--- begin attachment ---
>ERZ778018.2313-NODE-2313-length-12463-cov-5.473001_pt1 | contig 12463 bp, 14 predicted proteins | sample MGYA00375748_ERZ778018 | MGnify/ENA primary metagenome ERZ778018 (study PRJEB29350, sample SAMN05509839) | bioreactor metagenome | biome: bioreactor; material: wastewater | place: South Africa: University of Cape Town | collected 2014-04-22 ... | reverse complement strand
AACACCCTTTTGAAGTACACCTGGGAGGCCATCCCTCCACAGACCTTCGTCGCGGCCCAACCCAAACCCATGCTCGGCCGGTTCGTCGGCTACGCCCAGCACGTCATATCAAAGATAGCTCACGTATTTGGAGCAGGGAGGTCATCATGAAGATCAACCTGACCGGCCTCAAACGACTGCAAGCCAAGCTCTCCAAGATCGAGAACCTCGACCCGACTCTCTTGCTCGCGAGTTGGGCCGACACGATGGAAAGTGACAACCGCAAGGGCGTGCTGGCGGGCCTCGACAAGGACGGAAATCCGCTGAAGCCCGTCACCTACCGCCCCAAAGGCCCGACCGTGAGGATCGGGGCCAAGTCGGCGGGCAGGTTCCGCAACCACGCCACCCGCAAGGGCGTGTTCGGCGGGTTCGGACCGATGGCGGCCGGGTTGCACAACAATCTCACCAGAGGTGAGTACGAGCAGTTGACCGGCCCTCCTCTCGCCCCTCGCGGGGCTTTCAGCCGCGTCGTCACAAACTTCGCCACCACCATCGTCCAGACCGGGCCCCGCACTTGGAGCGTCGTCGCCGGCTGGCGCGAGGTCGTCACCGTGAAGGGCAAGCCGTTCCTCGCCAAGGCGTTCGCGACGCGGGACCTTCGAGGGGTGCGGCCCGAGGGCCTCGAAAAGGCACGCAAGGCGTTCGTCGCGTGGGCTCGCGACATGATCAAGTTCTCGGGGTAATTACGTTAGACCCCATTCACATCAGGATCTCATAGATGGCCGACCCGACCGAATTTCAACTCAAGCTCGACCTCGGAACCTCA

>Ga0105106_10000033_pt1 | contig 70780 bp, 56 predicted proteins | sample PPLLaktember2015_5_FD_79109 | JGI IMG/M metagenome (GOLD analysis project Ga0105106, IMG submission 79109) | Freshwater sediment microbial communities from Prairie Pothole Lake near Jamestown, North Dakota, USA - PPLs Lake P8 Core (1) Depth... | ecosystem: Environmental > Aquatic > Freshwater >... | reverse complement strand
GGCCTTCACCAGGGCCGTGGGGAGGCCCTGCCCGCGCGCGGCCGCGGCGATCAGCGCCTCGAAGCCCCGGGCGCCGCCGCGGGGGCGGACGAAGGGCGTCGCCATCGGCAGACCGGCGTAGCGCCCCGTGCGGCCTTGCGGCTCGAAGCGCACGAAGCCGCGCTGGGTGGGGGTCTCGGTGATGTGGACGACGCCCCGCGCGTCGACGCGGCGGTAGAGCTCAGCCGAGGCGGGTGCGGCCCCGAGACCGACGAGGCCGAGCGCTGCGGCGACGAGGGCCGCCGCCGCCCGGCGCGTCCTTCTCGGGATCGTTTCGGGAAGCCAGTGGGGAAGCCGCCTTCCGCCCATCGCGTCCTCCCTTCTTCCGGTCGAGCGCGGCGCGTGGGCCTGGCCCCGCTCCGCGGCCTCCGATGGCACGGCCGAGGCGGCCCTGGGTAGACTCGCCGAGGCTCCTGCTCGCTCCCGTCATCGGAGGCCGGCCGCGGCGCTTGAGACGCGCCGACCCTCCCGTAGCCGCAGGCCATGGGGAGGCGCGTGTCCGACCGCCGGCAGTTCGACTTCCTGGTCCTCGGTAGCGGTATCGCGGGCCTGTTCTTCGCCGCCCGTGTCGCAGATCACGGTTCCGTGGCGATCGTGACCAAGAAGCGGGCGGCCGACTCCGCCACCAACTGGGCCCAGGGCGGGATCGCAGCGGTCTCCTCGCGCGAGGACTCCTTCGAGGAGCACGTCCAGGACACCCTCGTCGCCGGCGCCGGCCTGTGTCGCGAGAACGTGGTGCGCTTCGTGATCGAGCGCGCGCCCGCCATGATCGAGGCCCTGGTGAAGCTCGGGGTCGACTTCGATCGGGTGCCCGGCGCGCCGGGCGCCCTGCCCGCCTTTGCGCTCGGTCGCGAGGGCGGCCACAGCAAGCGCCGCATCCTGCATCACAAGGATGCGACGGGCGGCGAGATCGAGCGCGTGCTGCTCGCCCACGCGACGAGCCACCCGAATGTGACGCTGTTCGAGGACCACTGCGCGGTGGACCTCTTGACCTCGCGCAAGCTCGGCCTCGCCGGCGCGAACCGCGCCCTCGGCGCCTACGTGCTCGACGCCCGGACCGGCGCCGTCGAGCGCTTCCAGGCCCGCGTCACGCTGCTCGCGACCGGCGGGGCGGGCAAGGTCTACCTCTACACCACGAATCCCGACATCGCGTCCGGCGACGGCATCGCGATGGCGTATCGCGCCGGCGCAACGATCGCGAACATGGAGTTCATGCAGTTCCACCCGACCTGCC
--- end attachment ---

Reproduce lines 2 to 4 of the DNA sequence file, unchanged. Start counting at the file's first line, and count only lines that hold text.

AACACCCTTTTGAAGTACACCTGGGAGGCCATCCCTCCACAGACCTTCGTCGCGGCCCAACCCAAACCCATGCTCGGCCGGTTCGTCGGCTACGCCCAGCACGTCATATCAAAGATAGCTCACGTATTTGGAGCAGGGAGGTCATCATGAAGATCAACCTGACCGGCCTCAAACGACTGCAAGCCAAGCTCTCCAAGATCGAGAACCTCGACCCGACTCTCTTGCTCGCGAGTTGGGCCGACACGATGGAAAGTGACAACCGCAAGGGCGTGCTGGCGGGCCTCGACAAGGACGGAAATCCGCTGAAGCCCGTCACCTACCGCCCCAAAGGCCCGACCGTGAGGATCGGGGCCAAGTCGGCGGGCAGGTTCCGCAACCACGCCACCCGCAAGGGCGTGTTCGGCGGGTTCGGACCGATGGCGGCCGGGTTGCACAACAATCTCACCAGAGGTGAGTACGAGCAGTTGACCGGCCCTCCTCTCGCCCCTCGCGGGGCTTTCAGCCGCGTCGTCACAAACTTCGCCACCACCATCGTCCAGACCGGGCCCCGCACTTGGAGCGTCGTCGCCGGCTGGCGCGAGGTCGTCACCGTGAAGGGCAAGCCGTTCCTCGCCAAGGCGTTCGCGACGCGGGACCTTCGAGGGGTGCGGCCCGAGGGCCTCGAAAAGGCACGCAAGGCGTTCGTCGCGTGGGCTCGCGACATGATCAAGTTCTCGGGGTAATTACGTTAGACCCCATTCACATCAGGATCTCATAGATGGCCGACCCGACCGAATTTCAACTCAAGCTCGACCTCGGAACCTCA

>Ga0105106_10000033_pt1 | contig 70780 bp, 56 predicted proteins | sample PPLLaktember2015_5_FD_79109 | JGI IMG/M metagenome (GOLD analysis project Ga0105106, IMG submission 79109) | Freshwater sediment microbial communities from Prairie Pothole Lake near Jamestown, North Dakota, USA - PPLs Lake P8 Core (1) Depth... | ecosystem: Environmental > Aquatic > Freshwater >... | reverse complement strand
GGCCTTCACCAGGGCCGTGGGGAGGCCCTGCCCGCGCGCGGCCGCGGCGATCAGCGCCTCGAAGCCCCGGGCGCCGCCGCGGGGGCGGACGAAGGGCGTCGCCATCGGCAGACCGGCGTAGCGCCCCGTGCGGCCTTGCGGCTCGAAGCGCACGAAGCCGCGCTGGGTGGGGGTCTCGGTGATGTGGACGACGCCCCGCGCGTCGACGCGGCGGTAGAGCTCAGCCGAGGCGGGTGCGGCCCCGAGACCGACGAGGCCGAGCGCTGCGGCGACGAGGGCCGCCGCCGCCCGGCGCGTCCTTCTCGGGATCGTTTCGGGAAGCCAGTGGGGAAGCCGCCTTCCGCCCATCGCGTCCTCCCTTCTTCCGGTCGAGCGCGGCGCGTGGGCCTGGCCCCGCTCCGCGGCCTCCGATGGCACGGCCGAGGCGGCCCTGGGTAGACTCGCCGAGGCTCCTGCTCGCTCCCGTCATCGGAGGCCGGCCGCGGCGCTTGAGACGCGCCGACCCTCCCGTAGCCGCAGGCCATGGGGAGGCGCGTGTCCGACCGCCGGCAGTTCGACTTCCTGGTCCTCGGTAGCGGTATCGCGGGCCTGTTCTTCGCCGCCCGTGTCGCAGATCACGGTTCCGTGGCGATCGTGACCAAGAAGCGGGCGGCCGACTCCGCCACCAACTGGGCCCAGGGCGGGATCGCAGCGGTCTCCTCGCGCGAGGACTCCTTCGAGGAGCACGTCCAGGACACCCTCGTCGCCGGCGCCGGCCTGTGTCGCGAGAACGTGGTGCGCTTCGTGATCGAGCGCGCGCCCGCCATGATCGAGGCCCTGGTGAAGCTCGGGGTCGACTTCGATCGGGTGCCCGGCGCGCCGGGCGCCCTGCCCGCCTTTGCGCTCGGTCGCGAGGGCGGCCACAGCAAGCGCCGCATCCTGCATCACAAGGATGCGACGGGCGGCGAGATCGAGCGCGTGCTGCTCGCCCACGCGACGAGCCACCCGAATGTGACGCTGTTCGAGGACCACTGCGCGGTGGACCTCTTGACCTCGCGCAAGCTCGGCCTCGCCGGCGCGAACCGCGCCCTCGGCGCCTACGTGCTCGACGCCCGGACCGGCGCCGTCGAGCGCTTCCAGGCCCGCGTCACGCTGCTCGCGACCGGCGGGGCGGGCAAGGTCTACCTCTACACCACGAATCCCGACATCGCGTCCGGCGACGGCATCGCGATGGCGTATCGCGCCGGCGCAACGATCGCGAACATGGAGTTCATGCAGTTCCACCCGACCTGCC